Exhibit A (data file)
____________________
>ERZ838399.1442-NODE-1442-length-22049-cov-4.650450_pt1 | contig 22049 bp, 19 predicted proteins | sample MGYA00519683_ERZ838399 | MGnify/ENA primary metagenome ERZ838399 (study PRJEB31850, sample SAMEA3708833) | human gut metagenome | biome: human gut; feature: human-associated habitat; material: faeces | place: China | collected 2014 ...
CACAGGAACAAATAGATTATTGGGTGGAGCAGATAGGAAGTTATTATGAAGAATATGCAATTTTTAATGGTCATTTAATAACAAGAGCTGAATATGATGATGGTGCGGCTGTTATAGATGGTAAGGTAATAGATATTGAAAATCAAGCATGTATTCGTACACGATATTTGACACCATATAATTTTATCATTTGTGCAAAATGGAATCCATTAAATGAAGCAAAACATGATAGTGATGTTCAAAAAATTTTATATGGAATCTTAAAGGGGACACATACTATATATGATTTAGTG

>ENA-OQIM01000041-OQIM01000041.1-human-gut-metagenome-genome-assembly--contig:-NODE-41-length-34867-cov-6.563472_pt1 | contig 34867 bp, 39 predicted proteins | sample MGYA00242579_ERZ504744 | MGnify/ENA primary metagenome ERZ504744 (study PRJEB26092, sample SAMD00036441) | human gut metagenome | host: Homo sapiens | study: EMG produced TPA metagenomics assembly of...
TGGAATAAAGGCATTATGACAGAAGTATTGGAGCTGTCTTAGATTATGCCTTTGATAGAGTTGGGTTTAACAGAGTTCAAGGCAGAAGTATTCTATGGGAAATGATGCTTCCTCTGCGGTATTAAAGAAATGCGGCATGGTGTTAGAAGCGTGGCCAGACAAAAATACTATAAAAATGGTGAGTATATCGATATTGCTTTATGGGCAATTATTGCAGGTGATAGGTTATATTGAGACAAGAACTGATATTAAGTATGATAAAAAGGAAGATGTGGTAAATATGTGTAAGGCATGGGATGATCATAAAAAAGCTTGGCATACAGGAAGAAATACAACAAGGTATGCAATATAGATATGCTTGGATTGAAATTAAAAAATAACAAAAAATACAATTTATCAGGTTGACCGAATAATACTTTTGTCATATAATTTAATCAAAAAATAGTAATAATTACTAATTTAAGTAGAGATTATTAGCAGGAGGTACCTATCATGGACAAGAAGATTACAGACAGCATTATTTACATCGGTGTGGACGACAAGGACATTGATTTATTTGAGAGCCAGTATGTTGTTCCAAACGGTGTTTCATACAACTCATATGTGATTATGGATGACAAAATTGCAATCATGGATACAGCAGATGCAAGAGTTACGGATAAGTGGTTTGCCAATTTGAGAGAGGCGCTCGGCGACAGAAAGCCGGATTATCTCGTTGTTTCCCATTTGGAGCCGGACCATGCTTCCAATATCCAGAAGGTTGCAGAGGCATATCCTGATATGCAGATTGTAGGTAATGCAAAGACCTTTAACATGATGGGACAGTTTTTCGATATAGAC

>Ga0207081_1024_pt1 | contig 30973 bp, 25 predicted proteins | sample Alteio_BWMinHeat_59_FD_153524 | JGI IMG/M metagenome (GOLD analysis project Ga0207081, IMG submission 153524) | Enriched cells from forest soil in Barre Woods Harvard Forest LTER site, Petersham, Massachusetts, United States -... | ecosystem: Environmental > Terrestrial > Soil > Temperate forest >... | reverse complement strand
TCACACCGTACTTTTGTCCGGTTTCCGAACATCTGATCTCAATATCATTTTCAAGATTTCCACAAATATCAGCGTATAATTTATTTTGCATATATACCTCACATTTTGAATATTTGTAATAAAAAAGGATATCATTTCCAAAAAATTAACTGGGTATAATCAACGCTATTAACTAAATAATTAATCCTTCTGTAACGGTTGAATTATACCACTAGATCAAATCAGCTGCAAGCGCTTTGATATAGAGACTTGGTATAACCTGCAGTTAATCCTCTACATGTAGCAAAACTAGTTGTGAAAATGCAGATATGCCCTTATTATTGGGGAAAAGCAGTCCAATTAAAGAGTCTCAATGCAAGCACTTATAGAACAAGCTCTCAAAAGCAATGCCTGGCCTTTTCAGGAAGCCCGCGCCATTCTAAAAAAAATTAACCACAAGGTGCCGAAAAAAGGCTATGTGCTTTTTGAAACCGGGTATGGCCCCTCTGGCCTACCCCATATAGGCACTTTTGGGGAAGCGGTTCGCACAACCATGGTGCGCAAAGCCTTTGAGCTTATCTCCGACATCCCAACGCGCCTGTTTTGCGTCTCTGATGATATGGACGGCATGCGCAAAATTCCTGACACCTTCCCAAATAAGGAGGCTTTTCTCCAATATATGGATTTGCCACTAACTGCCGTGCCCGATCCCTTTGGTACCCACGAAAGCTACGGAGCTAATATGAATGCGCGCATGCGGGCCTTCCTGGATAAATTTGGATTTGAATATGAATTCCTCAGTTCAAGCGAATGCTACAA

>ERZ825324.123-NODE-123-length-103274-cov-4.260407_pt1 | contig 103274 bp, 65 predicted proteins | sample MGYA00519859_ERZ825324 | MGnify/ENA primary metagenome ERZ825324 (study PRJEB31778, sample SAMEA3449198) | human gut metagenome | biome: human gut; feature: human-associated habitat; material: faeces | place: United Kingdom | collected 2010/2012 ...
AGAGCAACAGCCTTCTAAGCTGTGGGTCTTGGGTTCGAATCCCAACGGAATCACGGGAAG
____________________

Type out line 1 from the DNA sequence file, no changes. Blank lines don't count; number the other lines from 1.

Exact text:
>ERZ838399.1442-NODE-1442-length-22049-cov-4.650450_pt1 | contig 22049 bp, 19 predicted proteins | sample MGYA00519683_ERZ838399 | MGnify/ENA primary metagenome ERZ838399 (study PRJEB31850, sample SAMEA3708833) | human gut metagenome | biome: human gut; feature: human-associated habitat; material: faeces | place: China | collected 2014 ...